Remove and skim head, renew diff oil seals……£55
New crankshaft, conrods, pistons, jackshaft, weld crankcase etc. £1925 (following blow up after 6 months, just outside Chequered Flag’s guarantee and more than I paid for the car!)
New camshaft bearings and exhaust valve, examine conrods and pistons £14
Certainly there were other engine related problems on a fairly regular basis, broken dynamo brackets, flooding SU carbs, leaking head gasket/dropped liners, air drawn into the slave cylinder. I was told “What do you expect from an engine one day frozen solid and the next boiling its head off in traffic? It was designed for racing, flat out or nothing.” Just the reassuring words I needed.
More public of the lows were three total and unheralded brake failures on the road, one of which resulted in shooting the North Circular Road through red lights, fortunately without hitting anything. A couple followed unsuspected fluid loss from the rear calipers, the first of which occurred near Farnham. I drove the car, very carefully, to Mike Hawthorn’s garage. There I was redirected to another nearby where resided one Brit Pearce who looked after Lotus(es?) belonging to a well known driver – Innes Ireland springs to mind though I could be mistaken. The third failure followed the top master cylinder attachment bolts pulling through the fibreglass, which was easily reinforced. The leakages were solved for good thanks to a de Havilland Tech School friend whose father Joe Wright was Managing Director of Dunlop’s racing division as I recall. A visit to their Silverstone caravan during a meeting elicited a handful of high temperature caliper seals with their compliments.
During another trip to Silverstone, probably to Friday practice before a GP, I spotted my old TR2’s registration number in the car park – lucky because the car had changed from dark to light blue and now sported a TR3A front! I left a note on the windscreen and we met at The Green Man afterwards. Following heavy frontal damage the owner had decided he preferred the look of a TR3A in pale blue! A couple of apparently surplus bolt holes in the engine bulkhead had always puzzled him since no other car had them and nobody could offer any explanation. The reason took him aback somewhat. To improve the TR2’s performance I had fitted a supercharger but two halfshaft failures later I removed it again. Later on, when the crown wheel and pinion started breaking up during a trip to Switzerland, I realised it had left a little legacy for me.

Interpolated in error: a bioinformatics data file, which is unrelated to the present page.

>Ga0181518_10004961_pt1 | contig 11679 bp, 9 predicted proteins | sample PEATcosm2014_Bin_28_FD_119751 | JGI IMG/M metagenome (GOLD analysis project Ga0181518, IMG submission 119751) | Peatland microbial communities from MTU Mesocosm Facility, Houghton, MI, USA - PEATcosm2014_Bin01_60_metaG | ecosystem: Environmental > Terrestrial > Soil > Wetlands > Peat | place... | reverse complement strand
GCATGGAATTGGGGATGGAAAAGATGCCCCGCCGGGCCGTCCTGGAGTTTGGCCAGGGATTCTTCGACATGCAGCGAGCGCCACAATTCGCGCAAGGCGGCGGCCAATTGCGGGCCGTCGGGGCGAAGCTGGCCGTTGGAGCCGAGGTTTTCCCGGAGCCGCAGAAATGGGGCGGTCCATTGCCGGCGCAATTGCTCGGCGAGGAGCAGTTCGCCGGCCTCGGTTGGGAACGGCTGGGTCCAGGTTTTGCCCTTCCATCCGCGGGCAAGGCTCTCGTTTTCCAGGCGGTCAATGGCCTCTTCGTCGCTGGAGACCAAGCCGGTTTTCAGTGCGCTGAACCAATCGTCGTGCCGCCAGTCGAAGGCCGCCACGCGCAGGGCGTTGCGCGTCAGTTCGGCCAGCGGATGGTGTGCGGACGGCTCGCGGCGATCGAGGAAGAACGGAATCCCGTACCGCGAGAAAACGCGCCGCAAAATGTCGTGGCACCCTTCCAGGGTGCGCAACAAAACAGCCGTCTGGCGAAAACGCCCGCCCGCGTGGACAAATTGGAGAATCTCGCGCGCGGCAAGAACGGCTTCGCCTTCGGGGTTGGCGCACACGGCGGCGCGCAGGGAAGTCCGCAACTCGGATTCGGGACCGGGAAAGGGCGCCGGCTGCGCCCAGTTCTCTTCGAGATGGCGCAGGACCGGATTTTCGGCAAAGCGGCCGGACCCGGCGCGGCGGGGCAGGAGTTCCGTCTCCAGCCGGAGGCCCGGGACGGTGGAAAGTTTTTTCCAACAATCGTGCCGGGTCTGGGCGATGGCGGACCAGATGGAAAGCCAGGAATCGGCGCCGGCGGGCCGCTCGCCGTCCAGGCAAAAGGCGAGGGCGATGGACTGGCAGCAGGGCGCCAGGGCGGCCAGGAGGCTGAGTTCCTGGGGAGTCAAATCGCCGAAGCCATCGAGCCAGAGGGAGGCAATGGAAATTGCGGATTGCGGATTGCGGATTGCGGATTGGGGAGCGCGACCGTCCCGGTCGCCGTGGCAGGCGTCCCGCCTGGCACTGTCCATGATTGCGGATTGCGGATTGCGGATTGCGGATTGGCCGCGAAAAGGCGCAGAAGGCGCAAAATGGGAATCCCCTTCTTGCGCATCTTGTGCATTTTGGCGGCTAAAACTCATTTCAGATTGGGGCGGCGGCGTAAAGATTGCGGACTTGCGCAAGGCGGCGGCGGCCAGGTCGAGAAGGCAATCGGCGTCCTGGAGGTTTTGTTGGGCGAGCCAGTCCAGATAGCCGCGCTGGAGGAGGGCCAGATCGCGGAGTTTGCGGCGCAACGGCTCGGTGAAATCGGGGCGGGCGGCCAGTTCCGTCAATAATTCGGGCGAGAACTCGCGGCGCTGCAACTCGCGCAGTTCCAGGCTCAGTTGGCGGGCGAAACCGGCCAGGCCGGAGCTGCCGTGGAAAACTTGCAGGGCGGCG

The most dramatic low was when 6 SML was comprehensively T-boned on the driver’s side by an Alfa Romeo which had jumped red lights. Such was the impact he ended up on Shepherds Bush Green while I was spun through 270º having become an uncomfortably snug fit between the door and the transmission tunnel. The repairs by Lotus at Panshanger, being up the A1 from de Havillands, enabled me to keep general tabs on them but even so, progress was slow. I saw them repair a corner on Les Leston’s DAD10 in under a day following a practice off at Brands, revealing a hitherto unsuspected ability to do something quickly.
Eventually I collected the car and that evening visited a basement flat in London. Afterwards there was a distinct smell of gas and on reaching street level I found 6 SML guarded by a policeman with sand sprinkled around, the “repaired” scuttle tank happily leaking its contents into the gutter. It was towed to a nearby garage - an uncomfortable experience in the dark with the driver’s carpet soaked in petrol. The keys were pushed through the letterbox with a note and another placed on the windscreen: “DO NOT START”. Back at Panshanger they fitted in the scuttle an alloy tank specially made by the racing department at Cheshunt. There was an upside to all this. Before the work was completed Yorkshire Insurance paid me the agreed repair estimate and walked away, perhaps versed in matters Lotus and anticipating the bill. The icing on the cake was that I never received an invoice from Lotus, inefficiency rather than shame I assume.
In the mid 60s a small garage across the road from DH was occupied by two ex-Lotus mechanics and naturally 6 SML attended on a regular basis. Both were aware of my disillusionment with Coventry Climax and one day said “That’s what your Elite needs.” “That” was a Cosworth Mk VIII 1500cc ex-Lotus Super Seven engine and close ratio gearbox sitting on the floor. Despite being an iron engine, it came in at only a few pounds heavier than the Climax, thanks no doubt to its very shallow block, while for good measure both the bell and tail shaft housings were alloy. Somehow I acquired from the factory a lines drawing of the Elite body shell while Ford provided an installation drawing for the engine. Checks suggested no show-stoppers (i.e. no surgery to the body shell so the installation would be easily reversible) so I went ahead but it was clear from the outset that five particular issues needed addressing,
• Repositioning of the Ford filter bowl to clear the steering column,
• The gear lever would be in the wrong place,
• The existing engine mounting points could not be used,
• Relocation of the radiator’s inlet.
• Fabrication of a new exhaust manifold